What user experience means to me, and how I approach the design process
February 3, 2013
I may sound like Pollyanna, but to me user experience design is a way to make the world a better place.
OK, so it's not like we UX folk are curing cancer, or finding new sources of energy, or stopping world hunger… but what we do makes a real difference in people's lives. If you can make an application or design a system that makes people's day-to-day existence just a little better, reducing stress and/or saving them time and money… that's making things better, one small interaction at a time.
One of my most successful design projects was redesigning the way people signed up for electronic bills through their banks, letting them "go paperless". By simplifying the process and better explaining the value to customers, we increased adoption by a significant amount. This lead to costs savings and increased profitability for my company and it's clients, but also reduced clutter in people's lives and saved thousands of acres of trees that would have been turned into billing statements otherwise. A big win all around.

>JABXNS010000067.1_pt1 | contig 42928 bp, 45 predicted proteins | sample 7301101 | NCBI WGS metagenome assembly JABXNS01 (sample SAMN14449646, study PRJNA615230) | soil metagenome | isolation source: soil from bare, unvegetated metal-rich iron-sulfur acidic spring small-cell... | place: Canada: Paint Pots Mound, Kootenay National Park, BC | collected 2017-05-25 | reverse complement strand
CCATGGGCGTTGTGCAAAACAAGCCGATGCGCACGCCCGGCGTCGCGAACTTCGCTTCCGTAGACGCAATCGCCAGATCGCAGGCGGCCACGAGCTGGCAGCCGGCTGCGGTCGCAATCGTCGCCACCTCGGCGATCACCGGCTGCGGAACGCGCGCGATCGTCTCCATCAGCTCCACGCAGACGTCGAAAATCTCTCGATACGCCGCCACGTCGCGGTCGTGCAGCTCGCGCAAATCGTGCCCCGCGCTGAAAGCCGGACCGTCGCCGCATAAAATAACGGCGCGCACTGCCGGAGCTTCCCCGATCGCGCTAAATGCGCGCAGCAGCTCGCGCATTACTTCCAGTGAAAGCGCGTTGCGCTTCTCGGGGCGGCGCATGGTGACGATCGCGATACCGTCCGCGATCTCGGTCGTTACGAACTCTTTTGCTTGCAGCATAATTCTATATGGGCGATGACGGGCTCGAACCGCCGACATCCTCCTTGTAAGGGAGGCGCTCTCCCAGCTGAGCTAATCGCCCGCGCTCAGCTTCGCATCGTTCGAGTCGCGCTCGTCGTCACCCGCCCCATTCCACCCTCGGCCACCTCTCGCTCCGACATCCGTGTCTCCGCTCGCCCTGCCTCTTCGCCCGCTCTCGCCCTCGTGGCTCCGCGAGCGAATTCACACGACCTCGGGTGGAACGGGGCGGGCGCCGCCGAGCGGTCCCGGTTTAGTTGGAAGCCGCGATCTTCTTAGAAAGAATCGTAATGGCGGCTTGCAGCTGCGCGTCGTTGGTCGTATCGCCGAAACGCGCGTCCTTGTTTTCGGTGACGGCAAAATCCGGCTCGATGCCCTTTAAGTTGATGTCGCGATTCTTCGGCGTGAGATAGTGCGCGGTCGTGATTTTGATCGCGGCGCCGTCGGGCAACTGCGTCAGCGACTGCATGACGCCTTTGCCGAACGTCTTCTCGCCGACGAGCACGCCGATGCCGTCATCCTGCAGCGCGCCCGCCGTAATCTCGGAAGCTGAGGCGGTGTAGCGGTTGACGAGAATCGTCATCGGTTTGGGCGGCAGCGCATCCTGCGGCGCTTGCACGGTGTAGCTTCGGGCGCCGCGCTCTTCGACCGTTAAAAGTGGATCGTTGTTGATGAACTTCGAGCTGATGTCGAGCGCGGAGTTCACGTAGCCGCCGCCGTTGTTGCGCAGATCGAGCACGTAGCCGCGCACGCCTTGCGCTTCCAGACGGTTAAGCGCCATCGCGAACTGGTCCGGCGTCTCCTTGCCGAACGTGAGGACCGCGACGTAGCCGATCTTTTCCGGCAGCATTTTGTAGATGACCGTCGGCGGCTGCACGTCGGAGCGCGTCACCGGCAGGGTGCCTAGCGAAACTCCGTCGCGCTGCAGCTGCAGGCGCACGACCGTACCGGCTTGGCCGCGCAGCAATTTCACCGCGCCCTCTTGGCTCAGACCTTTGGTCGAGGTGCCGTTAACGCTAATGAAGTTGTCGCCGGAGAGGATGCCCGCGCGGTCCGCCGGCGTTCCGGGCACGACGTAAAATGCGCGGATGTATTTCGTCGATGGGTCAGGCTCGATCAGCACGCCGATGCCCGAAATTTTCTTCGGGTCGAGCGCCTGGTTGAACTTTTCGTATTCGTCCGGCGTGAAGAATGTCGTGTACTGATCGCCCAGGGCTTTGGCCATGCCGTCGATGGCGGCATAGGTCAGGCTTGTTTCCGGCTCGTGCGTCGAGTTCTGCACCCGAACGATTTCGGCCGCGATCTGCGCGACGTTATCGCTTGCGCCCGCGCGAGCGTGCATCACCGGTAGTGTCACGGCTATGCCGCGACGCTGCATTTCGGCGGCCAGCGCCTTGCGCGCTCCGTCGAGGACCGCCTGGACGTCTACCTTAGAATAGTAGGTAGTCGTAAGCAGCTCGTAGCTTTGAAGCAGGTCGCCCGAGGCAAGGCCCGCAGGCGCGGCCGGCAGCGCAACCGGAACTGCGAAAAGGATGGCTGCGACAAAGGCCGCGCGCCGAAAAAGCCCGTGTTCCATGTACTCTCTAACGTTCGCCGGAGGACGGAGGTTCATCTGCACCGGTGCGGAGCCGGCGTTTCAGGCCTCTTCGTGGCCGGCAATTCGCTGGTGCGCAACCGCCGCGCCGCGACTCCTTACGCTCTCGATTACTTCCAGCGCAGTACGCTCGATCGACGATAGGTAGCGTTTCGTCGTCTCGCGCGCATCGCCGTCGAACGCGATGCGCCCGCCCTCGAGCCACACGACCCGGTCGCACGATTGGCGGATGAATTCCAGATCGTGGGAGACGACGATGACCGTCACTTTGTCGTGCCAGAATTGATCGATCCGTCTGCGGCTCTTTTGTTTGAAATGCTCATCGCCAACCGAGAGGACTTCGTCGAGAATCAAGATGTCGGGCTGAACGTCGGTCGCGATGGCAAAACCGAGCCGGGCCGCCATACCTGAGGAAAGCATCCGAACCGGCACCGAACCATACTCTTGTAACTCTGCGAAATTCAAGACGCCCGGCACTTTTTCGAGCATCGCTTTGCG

How I design starts and ends with the same thing: data. Sherlock Holmes famously said "I can not make bricks without clay!" referring to his inability to solve a case without facts, and I have a similar need. Who are the users? What is the core task they are trying to accomplish? What are the business goals of the group I am designing for? Where do they use the app/function I am designing? And so on. I can't start without knowing some key things like the above.
When it comes to how I approach design, I use a "rigidly flexible" process. The general process is consistent – research, sketch, test, refine, document – but the tactics change depending on the project and timeline. I've written a lot about these tactics here and on my blog josephdickerson.com, and instead of repeating myself recommend you check my writing out for some specific details.
And finally, when it comes to design tools, it's not the specific tools that make you a good designer… it's how you use them (and making sure the tools "fit" you). An amazingly talented designer who uses a tool that is difficult to use or doesn't "suit" him or her can produce bad design, because the tool "gets in the way." Try out as many tools as you can to find the ones that work for you.